Gov. Greg Abbott reminded the public and, more pointedly, state legislators Tuesday that he intends to call the legislature into another special session in October to “vote in favor of school choice.” In addition to adding an extra turn or two to the torqued-up tension between the House and Senate, Abbott’s resumption of the battle over vouchers will also reignite debates over whether “the public” supports such measures.
As they struggle to claim the cloak of public approval for their respective causes, advocates both for and against voucher or voucher-like programs will resume a familiar pattern (at least to non-partisan pollsters) of praising or criticizing public opinion polling that either supports or undermines their efforts to claim a public mandate (or at least a Republican one). In doing so, both sides will heavily rely on the same argument when responding to survey results they don’t like, to the effect of: well, wouldn’t the results have been different if you had asked that question differently?
We should note that the tone in which this “question” is delivered from advocates ranges from brittle disingenuity (“I wonder what happen if you changed the wording to…”) to hostile condescension (“If you weren’t so completely in the tank for their side, you’d have asked that by including…”). Whatever the tone and intent, the answer is surprisingly straightforward.
Yes. The results would be different if you asked a different question – because it’s a different question.
These kinds of responses from advocates happen with a lot of issues, of course. But we see this argument raised frequently (and with a lot of ferocity) in response to polling assessing voters’ attitudes toward school vouchers.
Some of this frequency and ferocity has to do with the nature of the issue and the coalitions it mobilizes, while also reflecting the decisions pollsters necessarily make about question wording. With all this in mind, we decided to test our sense of whether and how much the common wordings of school voucher questions, in our surveys and those of others, produce varied results. Results from this experiment nicely illustrate the difference wording can make, while also illuminating why different wordings might elicit different interpretations and associations that lead to variations in results.
In August 2023 UT/TXP polling, we randomly asked half of our respondents whether they support or oppose “establishing a voucher, educational savings account (ESA), or other ‘school choice’ program in Texas” while asking the other half whether they support or oppose “redirecting state tax revenue to help parents pay for some of the cost of sending their children to private or parochial schools?” In setting up the survey this way, we know that any difference we find in response to these two questions would be due to differences in the question, as respondents were randomly assigned to see only one version of the question and not the other.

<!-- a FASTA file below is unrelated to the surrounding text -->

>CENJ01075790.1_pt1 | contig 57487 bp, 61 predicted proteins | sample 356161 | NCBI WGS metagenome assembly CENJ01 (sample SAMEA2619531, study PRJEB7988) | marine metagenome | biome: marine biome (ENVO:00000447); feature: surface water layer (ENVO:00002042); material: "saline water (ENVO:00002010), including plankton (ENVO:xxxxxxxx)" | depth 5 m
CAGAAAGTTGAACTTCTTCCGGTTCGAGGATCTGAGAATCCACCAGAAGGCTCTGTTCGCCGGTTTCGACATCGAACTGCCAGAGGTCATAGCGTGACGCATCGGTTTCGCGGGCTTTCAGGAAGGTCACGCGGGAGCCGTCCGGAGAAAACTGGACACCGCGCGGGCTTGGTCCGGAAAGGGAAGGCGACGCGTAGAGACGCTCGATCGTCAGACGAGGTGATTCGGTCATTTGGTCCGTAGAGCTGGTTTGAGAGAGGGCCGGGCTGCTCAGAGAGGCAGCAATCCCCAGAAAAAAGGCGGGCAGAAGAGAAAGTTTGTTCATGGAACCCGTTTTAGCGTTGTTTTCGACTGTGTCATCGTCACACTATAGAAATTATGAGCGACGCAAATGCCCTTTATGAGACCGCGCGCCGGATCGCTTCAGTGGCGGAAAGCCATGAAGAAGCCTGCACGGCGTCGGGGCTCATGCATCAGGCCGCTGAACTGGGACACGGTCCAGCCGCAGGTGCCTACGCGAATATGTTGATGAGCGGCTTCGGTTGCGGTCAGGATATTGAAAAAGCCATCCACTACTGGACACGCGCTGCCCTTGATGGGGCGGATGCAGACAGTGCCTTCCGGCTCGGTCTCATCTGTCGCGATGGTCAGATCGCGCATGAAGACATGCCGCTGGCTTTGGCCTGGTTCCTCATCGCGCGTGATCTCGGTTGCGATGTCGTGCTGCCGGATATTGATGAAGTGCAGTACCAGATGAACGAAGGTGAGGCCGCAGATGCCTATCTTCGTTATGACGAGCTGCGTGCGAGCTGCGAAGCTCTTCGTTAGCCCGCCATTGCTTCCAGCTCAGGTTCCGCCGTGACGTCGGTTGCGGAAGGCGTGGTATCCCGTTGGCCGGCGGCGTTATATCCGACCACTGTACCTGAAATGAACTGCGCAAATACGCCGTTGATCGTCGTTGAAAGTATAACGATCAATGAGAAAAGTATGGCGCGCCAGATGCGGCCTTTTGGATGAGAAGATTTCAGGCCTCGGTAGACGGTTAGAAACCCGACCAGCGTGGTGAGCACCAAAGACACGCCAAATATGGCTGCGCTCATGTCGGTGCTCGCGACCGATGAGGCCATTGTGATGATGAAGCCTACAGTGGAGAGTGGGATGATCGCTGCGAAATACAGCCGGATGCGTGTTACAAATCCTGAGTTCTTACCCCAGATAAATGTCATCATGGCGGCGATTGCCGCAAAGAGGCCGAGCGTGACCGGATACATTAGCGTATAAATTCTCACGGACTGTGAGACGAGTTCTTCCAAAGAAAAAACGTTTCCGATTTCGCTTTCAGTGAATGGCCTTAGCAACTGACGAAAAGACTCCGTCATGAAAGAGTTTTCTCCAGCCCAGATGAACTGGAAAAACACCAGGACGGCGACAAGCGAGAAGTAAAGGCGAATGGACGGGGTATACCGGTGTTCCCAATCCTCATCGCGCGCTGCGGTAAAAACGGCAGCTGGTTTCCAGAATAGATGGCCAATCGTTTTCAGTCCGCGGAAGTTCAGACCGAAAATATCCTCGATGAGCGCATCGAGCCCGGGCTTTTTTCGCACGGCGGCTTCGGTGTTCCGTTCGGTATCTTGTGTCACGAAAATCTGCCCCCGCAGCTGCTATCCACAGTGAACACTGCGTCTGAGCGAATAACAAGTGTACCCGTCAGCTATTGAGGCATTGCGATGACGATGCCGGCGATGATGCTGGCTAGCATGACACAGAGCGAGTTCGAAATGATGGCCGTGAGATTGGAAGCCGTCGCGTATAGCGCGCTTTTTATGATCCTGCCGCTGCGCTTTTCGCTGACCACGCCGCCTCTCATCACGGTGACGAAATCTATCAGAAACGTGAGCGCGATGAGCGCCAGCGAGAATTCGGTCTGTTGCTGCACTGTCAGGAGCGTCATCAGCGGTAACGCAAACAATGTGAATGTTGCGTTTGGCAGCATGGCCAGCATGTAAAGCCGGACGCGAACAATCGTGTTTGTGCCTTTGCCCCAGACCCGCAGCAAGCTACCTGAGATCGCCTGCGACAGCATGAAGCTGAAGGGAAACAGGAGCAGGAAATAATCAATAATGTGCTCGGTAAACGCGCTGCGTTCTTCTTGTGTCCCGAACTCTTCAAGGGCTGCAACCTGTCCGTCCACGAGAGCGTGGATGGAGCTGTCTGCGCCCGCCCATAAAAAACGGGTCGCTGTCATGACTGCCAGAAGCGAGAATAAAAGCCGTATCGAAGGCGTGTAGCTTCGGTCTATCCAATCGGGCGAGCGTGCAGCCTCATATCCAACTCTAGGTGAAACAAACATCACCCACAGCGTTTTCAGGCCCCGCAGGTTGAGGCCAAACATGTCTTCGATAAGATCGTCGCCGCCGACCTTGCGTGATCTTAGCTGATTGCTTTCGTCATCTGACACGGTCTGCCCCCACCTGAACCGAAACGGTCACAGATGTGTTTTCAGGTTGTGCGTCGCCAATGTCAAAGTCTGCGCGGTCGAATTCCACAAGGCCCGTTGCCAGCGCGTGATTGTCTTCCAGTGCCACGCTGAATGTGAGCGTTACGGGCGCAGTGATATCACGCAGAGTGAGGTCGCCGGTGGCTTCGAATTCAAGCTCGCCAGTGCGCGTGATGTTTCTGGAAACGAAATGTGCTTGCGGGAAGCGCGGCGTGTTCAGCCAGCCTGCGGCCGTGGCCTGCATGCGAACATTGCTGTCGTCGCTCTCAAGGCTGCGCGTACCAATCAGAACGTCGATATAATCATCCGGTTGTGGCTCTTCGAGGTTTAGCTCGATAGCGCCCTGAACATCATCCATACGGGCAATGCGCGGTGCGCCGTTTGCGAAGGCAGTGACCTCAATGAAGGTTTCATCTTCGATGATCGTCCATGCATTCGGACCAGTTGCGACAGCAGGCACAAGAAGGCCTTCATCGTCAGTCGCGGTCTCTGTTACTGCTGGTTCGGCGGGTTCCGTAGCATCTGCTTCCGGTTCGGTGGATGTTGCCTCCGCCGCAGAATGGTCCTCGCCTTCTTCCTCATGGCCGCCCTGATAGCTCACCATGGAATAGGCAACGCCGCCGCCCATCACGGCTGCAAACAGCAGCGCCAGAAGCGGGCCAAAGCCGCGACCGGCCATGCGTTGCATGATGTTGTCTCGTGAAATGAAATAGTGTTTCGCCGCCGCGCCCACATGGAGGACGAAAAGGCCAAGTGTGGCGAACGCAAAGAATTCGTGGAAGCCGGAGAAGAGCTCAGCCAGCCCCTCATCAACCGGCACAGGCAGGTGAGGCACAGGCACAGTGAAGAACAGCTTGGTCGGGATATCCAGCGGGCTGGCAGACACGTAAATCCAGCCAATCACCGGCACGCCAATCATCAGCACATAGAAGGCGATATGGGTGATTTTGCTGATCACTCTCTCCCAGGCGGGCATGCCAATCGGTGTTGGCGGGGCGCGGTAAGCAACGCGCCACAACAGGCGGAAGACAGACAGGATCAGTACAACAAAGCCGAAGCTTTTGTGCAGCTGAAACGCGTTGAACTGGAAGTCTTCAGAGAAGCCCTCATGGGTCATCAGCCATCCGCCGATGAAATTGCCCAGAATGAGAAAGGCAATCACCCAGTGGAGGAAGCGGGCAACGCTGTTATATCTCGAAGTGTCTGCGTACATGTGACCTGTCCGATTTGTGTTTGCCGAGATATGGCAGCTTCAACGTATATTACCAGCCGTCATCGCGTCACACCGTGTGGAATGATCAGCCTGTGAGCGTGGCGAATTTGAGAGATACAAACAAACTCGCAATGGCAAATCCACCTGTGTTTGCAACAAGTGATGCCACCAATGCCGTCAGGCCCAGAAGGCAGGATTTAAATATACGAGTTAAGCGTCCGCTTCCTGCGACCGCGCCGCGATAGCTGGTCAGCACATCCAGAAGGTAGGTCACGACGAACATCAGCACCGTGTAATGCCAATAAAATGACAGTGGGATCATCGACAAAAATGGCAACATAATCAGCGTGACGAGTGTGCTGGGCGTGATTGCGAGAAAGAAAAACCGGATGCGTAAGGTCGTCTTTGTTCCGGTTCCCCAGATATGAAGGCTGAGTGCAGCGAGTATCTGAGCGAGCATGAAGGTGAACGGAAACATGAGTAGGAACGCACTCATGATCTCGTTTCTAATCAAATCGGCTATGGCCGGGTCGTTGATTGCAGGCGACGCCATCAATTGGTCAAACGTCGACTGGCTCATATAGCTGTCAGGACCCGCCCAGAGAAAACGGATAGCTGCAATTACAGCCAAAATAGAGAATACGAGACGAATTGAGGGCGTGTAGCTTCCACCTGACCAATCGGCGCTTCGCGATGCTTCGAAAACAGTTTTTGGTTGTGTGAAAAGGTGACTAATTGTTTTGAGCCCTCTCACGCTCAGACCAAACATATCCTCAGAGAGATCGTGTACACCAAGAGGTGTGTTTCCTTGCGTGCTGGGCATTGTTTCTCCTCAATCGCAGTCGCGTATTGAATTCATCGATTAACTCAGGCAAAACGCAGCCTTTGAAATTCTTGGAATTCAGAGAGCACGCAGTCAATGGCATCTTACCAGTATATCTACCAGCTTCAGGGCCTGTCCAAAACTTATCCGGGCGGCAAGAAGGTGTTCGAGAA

Here is the full wording of the two forms of the question (with links to results and several cross tabulations):
- "Do you support or oppose redirecting state tax revenue to help parents pay for some of the cost of sending their children to private or parochial schools?"
- "Do you support or oppose establishing a voucher, educational savings account (ESA), or other “school choice” program in Texas?"
Overall support didn’t differ dramatically based on question wording. Asked about establishing a voucher or voucher-like program, 52% of Texans expressed support, while 45% expressed support for redirecting state tax revenue to private school tuition.
|Don't know/No opinion||20%|
|Don't know/No opinion||13%|
While the difference wasn’t large, there are some interesting differences hiding in this 7-point gap in support. For example, 29% of voters strongly support “establishing a program,” compared to 21% who strongly support “redirecting tax revenue,” with a similar gap emerging among Republicans (41% vs. 32% strongly supporting), the primary audience for these policies. Not surprisingly, including the reference to “tax revenue” in the question reduced strong support among both Republicans and voters overall.
Larger differences exist, however, when looking at the share of voters opposed to each proposition. While only 27% of voters say that they oppose establishing a voucher, ESA, or other school choice program, when asked about redirecting tax revenue to help parents pay for some of the cost of sending their children to private or parochial schools, opposition increases to 42%, nearly identical to the level of support. And while the share of Democrats in opposition increases from 43% to 54%, the share of Republican opposition more than doubles, from 14% to 33%.
|Don't know/No opinion||18%||28%||19%|